Resources for Families
These are some great resources for families:-
Inch and Foyle Booklet
What to do at Inch Wildfowl Reserve for Families.
The satellite picture of the site in the photo gallery explains in many ways what type of environment you are engaging with. Firstly the site is flat and this will tell you that walking and cycling will be easy as there are only a few minor slopes to encounter which is good news for pushchairs and disabled access alike.
You will also observe from the photo that there is a quilt patchwork of different coloured large flat fields indicating the diversity of farming in the area and also the proximity to water both sea and lake which means you will be encountering streams, rivers, lake and tide so bear in mind that children should be accompanied at all times.
No matter what part of the site you enter from you can go either left or right and you will eventually end up back where you started from, however you may not wish to do the entire 8 killometers circumference so it may be wise to plan your walk to best suit your needs.
Our project booklet leads you on a guided walk from Pump house car park clockwise right around the lake.
For a sheltered walk from pump house car park, head towards Tooban Hide where you and the children can explore the wild woodland area and avail of the picnic benches to have a quiet snack before crossing the foot bridge to enter the bird hide to absorb the expansive views west out over the wader breeding ground and looking back onto Inch Island itself.
If you are still energetic enough why not cross the old red brick sluice gate bridge and continue along the path of the old Derry - Buncrana railway line where the shelter of the vegetation and the woodland bird songs mingle to give a very peaceful ambience as you and the children move along at your own pace.
Continuing on the path gently sweeps down from the top of the railway embankment at two locations for two different reasons. The first is to cross the small river where there was once a railway bridge and the second is to take the path away from the Heronry where several pairs of Grey Herons nest in the trees on top of the embankment. Look out for these very distinctive leggy birds who frequent the site all year round.
You will eventually arrive at the information lectern telling the storey about Fowlers and again this pathway weaving through the wet woodland provides several opportunities for the children to observe the numerous water based life forms in the many water features that run underneath the pathway.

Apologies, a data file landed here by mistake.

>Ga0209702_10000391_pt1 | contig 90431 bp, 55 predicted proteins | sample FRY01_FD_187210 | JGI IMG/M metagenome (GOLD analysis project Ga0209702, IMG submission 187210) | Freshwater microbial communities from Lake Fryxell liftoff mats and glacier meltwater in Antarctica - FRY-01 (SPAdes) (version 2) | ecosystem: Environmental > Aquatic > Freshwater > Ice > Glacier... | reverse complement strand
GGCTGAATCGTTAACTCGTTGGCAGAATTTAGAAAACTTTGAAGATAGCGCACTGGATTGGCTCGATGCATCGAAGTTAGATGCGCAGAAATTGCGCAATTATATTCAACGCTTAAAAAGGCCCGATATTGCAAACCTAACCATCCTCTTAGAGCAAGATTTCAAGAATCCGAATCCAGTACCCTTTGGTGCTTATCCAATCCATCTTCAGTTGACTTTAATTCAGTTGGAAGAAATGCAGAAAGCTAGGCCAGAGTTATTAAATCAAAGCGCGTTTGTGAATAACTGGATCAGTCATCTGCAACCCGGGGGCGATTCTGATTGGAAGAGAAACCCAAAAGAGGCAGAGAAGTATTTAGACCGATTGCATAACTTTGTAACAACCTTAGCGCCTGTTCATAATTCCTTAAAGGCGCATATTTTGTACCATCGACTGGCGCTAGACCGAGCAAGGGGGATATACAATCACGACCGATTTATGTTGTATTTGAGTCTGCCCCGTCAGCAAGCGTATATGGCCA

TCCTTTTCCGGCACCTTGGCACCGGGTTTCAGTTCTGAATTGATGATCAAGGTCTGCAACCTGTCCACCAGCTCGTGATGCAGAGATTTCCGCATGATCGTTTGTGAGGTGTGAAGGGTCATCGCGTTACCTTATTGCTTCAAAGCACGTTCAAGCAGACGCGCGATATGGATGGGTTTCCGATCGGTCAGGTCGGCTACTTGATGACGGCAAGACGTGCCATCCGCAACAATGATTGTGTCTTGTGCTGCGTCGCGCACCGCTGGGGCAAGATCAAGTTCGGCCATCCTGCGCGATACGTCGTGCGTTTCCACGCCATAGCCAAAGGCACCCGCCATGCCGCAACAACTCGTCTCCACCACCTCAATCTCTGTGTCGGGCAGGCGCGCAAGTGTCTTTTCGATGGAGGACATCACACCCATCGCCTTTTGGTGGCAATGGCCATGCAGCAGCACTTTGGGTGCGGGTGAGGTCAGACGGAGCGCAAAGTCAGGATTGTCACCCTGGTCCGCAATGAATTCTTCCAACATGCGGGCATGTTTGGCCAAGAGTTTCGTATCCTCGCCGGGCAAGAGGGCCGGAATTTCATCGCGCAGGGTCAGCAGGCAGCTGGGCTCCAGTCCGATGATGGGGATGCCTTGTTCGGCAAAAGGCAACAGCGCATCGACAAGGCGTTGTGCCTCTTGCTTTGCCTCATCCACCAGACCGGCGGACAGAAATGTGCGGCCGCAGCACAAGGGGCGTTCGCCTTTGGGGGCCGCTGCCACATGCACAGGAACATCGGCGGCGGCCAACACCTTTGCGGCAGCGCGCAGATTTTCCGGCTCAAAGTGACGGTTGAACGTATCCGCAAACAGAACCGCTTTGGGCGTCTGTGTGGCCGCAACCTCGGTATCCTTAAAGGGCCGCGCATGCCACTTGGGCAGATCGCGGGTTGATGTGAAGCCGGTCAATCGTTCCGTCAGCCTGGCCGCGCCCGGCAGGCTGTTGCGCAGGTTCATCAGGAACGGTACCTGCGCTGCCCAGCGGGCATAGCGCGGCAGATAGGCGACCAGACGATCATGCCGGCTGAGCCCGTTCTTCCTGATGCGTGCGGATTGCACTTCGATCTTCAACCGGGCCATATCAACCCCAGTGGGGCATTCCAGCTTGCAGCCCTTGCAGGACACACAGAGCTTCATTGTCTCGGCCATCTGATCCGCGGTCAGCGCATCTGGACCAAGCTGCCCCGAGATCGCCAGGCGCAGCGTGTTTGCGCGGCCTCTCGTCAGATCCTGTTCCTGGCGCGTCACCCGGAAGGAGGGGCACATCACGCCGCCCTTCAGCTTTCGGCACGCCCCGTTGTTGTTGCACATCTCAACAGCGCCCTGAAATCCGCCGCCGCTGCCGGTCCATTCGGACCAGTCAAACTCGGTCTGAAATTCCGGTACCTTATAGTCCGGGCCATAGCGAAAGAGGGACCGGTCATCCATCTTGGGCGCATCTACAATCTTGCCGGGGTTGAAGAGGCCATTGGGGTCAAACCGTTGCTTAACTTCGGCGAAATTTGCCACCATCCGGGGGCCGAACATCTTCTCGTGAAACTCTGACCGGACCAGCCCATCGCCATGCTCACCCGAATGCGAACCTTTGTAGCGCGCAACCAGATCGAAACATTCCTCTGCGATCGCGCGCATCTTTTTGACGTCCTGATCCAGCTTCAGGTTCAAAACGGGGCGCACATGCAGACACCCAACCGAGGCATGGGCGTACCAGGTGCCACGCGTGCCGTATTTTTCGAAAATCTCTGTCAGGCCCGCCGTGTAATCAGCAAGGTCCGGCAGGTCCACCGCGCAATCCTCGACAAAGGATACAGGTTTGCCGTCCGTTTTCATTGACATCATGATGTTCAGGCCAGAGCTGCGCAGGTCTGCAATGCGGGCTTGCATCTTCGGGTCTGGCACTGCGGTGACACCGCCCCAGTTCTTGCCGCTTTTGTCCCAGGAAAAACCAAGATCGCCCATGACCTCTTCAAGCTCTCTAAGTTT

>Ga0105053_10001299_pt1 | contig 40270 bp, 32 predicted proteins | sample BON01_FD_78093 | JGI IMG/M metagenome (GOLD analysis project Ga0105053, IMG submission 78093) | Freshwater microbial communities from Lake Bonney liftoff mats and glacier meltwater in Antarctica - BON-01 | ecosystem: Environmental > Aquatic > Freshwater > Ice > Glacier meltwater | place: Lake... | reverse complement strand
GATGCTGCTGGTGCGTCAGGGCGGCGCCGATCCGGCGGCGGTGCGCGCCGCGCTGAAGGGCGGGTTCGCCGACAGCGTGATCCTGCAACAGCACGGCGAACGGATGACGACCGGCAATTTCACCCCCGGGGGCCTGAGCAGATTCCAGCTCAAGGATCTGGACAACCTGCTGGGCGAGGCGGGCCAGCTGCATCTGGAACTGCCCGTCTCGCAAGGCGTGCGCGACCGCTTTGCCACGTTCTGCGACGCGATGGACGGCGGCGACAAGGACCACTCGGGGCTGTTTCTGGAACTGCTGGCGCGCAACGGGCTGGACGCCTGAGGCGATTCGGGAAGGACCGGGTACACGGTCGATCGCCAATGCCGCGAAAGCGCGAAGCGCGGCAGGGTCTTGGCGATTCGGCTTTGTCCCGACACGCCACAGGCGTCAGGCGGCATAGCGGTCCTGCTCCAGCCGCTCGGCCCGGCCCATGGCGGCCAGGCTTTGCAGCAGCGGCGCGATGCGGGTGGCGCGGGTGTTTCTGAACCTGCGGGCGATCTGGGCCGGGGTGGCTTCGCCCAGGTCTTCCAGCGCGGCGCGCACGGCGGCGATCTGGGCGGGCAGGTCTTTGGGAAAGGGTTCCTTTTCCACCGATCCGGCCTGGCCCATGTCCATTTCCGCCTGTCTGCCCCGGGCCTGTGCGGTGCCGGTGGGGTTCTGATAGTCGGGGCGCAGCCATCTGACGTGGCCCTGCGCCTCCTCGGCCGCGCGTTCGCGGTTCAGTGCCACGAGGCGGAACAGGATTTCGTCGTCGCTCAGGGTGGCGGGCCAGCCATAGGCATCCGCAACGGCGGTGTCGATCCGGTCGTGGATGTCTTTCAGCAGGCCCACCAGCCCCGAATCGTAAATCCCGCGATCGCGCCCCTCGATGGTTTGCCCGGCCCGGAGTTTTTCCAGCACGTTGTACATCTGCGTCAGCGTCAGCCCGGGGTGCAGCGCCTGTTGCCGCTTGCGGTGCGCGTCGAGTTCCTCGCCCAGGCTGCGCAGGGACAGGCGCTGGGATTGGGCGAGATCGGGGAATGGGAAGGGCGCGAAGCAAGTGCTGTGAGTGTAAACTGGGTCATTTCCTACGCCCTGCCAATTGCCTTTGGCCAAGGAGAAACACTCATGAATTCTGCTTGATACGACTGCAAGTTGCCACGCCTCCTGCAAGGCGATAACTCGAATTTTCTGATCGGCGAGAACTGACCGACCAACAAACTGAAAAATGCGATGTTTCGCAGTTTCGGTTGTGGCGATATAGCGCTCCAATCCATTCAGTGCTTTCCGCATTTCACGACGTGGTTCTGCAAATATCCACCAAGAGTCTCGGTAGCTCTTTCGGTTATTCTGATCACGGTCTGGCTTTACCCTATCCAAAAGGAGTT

Once out on the footpath running alongside the county road this area allows the children to view the resident flock of Mute Swans close up or feed some duck who have become quite tame at this location.
If you have travelled this far then it is worth crossing the new timber board walk at Bank end where you are literally walking along the lake edge quite close to the wildlife but safe from the wet woodland floor. Children can enjoy the safety of running along the non-slip eco plastic surface of the board walk to arrive at the pond where a whole new environment opens up in front of you as the path continues to Baylet car park.
Baylet pathway leads along the sheltered hedgerow to arrive at Farland Bank and from here back round through the Farland car park and back to the pump house carpark you can enjoy the use of two bird hides where one has a specific focus on the small island on the lake and the other can have fantastic views of the wildfowl resting on the lake edge depending on what time of year you call.
What do families get from this site?
Exercise, rest, relaxation, an appreciation of nature, fantastic views, quality time together, safe environment and much more but you tell us by leaving a comment on our web site.
Inch & Foyle Booklet (1553 KB)
Limavady Coastal Biodiversity Booklet
As with the Inch site you can equally enjoy the peaceful surroundings of the east coast of lough Foyle starting at Ballykelly shore and follow the coastal walk leading to Ballymacran and eventually bringing you to Myroe estuary. Again these routes are explained in detail in the Inch & Foyle booklet.
Limavady Coastal Biodiversity Booklet (1976 KB)